NY Giants inside-linebacker David Mayo ended up playing a much bigger role with the team than anyone thought in 2019, but did his play warrant his recent contract extension?
Before we begin, it’s worth mentioning that I’m amongst the biggest sticklers when it comes to the salary cap, positional value and not having the back-end of your roster filled with ‘solid special-teams guys’ that you’ll ever find. So from the jump, I was probably never going to like the NY Giants locking up David Mayo ahead of free agency.
To his credit, Mayo filled in somewhat admirably for a depleted Giants defense in 2019 on his way to starting 13 games. Originally drafted by Dave Gettleman in Carolina in 2015, his former GM brought him back to his current organization after he was cut by the San Fransisco 49ers.
Mayo’s overall statistics were not terrible — 82 tackles (52 solo), 5 tackles-for-loss, and 2 sacks. However, he was a major liability in pass coverage; so much so, that it’s really almost impossible to use him on any down where a pass could happen (which is just about every down in today’s NFL). He lacks any type of fluidity in his hips and is more of a try-hard player that can help in the run game but is overmatched athletically every time he’s on the field.
So, knowing this, the terms had to be very minimal, right? Wrong. First off, Gettleman felt the need to sign him to a three-year deal which is very questionable in its own right. The total value of the deal comes out to $8.4M ($2.7 per year), which by no means is going to hamstring the NY Giants’ salary cap in years to come, but still, why overpay when you don’t need to?
There was simply no rush to make this deal. It’s highly unlikely that Mayo would receive this type of deal on the open market, and if he did, great — let him walk. The shrewd GM’s in this league care about every last dollar on their salary cap, and paying a fourth-string linebacker that can’t reasonably ever be a starter on a competent defense almost $3M per season over three years is not good business.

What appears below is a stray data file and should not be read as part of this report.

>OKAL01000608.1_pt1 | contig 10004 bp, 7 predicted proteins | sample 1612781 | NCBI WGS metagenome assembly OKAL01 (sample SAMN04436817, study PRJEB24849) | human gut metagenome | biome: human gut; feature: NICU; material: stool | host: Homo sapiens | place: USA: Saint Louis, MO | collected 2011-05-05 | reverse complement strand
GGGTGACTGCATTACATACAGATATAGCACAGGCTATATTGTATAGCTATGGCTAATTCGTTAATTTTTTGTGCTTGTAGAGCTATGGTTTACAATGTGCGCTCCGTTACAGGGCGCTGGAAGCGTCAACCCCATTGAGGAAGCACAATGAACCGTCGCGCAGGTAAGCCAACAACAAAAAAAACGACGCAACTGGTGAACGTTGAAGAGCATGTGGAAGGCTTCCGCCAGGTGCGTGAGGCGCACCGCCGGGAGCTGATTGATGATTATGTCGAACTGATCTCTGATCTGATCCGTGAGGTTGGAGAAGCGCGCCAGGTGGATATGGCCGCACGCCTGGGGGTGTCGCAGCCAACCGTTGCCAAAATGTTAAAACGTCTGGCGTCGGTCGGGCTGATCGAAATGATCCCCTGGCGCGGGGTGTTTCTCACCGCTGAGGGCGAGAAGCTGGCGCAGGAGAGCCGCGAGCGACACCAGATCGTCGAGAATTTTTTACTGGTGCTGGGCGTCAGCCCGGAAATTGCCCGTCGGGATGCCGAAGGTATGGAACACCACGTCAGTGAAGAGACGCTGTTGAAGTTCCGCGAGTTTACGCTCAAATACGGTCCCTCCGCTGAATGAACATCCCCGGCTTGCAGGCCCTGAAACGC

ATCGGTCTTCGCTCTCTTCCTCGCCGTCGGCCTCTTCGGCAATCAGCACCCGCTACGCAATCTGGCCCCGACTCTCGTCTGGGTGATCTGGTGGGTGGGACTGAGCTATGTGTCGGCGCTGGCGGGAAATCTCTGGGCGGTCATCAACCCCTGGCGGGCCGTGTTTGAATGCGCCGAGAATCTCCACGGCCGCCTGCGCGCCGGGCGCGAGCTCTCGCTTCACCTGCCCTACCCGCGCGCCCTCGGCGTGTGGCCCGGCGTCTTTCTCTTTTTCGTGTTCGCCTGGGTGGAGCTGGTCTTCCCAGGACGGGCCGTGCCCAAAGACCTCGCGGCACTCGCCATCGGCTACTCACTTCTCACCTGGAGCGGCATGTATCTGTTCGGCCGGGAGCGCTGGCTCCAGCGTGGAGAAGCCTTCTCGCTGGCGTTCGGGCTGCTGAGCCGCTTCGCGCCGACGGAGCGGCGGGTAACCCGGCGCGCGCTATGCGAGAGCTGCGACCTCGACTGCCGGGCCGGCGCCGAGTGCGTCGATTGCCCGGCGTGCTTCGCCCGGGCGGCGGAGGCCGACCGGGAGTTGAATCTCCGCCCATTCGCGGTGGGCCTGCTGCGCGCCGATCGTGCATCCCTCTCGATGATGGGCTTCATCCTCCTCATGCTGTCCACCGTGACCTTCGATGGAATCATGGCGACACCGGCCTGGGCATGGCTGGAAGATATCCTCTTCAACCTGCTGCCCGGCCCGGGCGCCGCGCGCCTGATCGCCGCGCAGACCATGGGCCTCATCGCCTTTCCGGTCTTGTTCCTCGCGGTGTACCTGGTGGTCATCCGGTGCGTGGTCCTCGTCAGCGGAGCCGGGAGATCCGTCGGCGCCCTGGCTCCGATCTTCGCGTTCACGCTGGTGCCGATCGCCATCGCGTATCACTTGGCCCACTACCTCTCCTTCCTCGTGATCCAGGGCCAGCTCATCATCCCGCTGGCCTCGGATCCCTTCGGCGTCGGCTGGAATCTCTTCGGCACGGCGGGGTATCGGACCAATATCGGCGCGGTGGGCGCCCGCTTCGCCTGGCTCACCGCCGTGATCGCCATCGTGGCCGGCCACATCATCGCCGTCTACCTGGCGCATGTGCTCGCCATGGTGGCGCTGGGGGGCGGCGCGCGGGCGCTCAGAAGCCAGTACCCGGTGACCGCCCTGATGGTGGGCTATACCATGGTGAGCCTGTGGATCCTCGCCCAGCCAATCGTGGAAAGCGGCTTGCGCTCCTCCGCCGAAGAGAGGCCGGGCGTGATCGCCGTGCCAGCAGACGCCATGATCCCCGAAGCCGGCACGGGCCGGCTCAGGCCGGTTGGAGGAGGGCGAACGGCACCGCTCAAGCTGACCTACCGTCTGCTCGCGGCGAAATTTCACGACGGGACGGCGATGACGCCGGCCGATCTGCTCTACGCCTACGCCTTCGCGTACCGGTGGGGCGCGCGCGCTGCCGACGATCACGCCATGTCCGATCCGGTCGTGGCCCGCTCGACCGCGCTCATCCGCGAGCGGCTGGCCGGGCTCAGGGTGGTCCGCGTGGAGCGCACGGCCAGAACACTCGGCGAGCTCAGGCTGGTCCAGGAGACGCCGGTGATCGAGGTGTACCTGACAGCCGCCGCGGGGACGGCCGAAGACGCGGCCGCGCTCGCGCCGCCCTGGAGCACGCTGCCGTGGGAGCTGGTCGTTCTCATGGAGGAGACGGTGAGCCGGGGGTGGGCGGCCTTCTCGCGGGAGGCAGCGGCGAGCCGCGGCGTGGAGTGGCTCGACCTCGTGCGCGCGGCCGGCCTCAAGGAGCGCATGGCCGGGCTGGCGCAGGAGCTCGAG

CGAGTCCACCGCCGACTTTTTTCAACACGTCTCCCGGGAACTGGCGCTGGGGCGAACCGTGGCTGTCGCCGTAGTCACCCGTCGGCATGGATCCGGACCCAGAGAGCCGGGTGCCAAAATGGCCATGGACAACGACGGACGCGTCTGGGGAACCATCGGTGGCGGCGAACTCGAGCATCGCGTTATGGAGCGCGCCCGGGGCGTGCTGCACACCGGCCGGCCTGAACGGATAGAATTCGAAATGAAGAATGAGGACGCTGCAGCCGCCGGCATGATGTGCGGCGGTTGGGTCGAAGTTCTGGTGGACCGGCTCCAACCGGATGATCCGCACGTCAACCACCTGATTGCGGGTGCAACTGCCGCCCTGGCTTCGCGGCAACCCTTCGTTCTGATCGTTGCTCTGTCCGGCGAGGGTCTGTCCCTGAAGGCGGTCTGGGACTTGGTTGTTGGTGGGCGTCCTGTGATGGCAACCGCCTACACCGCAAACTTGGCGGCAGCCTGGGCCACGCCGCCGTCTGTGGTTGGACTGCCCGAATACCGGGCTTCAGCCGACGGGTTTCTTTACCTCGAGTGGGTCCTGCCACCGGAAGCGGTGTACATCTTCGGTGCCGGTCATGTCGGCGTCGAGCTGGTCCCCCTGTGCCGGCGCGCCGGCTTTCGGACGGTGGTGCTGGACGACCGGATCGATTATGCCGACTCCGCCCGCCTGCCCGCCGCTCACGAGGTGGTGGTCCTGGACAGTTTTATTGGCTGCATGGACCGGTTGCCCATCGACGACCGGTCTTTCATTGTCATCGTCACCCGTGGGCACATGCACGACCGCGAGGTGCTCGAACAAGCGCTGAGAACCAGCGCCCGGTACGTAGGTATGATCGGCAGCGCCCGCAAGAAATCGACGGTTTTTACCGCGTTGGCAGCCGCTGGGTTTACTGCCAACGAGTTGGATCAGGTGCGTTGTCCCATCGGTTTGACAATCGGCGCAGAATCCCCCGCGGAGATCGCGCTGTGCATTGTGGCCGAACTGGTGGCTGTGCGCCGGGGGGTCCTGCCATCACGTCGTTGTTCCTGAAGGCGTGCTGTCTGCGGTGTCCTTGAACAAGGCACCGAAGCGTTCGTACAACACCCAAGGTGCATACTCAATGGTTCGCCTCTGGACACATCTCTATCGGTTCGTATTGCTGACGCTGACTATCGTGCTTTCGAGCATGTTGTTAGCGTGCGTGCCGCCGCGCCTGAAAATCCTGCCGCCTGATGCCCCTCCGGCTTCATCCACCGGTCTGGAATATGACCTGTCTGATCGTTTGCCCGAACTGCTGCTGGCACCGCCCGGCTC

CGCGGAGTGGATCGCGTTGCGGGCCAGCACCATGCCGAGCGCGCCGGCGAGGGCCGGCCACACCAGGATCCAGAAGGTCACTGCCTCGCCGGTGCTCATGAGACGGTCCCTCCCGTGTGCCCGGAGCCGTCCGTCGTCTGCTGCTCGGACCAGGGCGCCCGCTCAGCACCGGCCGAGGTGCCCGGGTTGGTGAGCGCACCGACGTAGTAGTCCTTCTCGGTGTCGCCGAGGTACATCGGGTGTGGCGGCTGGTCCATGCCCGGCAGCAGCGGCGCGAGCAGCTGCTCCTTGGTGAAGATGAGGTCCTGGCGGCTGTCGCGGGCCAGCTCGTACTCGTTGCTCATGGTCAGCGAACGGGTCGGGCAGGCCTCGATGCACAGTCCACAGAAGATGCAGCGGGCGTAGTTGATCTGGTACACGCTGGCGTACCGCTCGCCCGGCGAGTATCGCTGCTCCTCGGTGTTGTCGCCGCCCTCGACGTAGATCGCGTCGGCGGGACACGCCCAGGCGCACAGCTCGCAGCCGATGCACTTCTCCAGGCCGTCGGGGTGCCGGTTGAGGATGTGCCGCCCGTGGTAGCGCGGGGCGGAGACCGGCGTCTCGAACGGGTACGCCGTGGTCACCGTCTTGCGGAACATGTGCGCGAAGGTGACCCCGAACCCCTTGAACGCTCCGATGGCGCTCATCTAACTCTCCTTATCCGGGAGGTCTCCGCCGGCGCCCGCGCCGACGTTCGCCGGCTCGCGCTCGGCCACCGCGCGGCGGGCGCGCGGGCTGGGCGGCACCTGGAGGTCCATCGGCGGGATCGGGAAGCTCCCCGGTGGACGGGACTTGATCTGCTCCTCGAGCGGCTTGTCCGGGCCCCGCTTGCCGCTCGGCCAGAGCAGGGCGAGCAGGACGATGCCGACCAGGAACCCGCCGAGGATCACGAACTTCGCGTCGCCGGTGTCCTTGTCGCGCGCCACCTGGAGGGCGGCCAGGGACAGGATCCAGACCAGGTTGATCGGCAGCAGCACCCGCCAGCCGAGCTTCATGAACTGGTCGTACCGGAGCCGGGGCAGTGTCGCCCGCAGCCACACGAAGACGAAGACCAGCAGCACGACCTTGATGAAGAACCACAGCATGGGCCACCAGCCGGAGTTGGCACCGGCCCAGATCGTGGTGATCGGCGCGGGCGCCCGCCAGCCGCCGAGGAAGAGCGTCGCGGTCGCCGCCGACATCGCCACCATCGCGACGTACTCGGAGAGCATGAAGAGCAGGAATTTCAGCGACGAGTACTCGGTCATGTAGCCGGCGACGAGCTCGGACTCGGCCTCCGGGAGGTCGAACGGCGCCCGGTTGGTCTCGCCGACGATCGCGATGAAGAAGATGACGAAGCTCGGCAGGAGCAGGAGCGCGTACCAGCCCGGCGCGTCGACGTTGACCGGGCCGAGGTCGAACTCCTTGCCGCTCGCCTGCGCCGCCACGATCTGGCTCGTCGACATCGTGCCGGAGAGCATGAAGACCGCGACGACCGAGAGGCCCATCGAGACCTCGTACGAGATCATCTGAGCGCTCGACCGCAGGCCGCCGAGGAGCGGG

Again, is this earth-shattering? No, not in the least bit. However, it brings us back to one of Gettleman’s scary roster-building tendencies which is to fill his depth players with high-character (which Mayo surely is), high-effort guys that are simply not good football players.
We saw how that worked out in 2019, as injuries are unavoidable in this league.
So while I’ll likely be told I’m overreacting and complaining (as usual, and maybe I am), I would have much rather seen the team use one of its 10 draft picks on a high-upside young linebacker that could actually possible contribute to the regular lineup.
Special teams have become so much less important since the kickoff rule changes, and all of the people parroting that Mayo is a “solid special-teamer) likely couldn’t even tell you what his responsibilities on specials were, or what he did that was so good (he mainly played on field goal unit, only had 2 special teams tackles and played just over 50% of ST snaps — anyone else could have done the same).
Again, this move is unlikely to have any lasting effect on the NY Giants. But still, when your first two moves of the offseason are to retain two underwhelming players that offer almost nothing on offense or defense – Elijahh Penny being the other – to multi-year contracts above their market value (which is almost nothing), it’s disappointing.
The good news is we’ll hopefully be talking about signing real impact players as soon as tomorrow, and no one will have to worry about hearing me complaining about us retaining underwhelming players — at least for a little bit.
GMENHQ Grade: D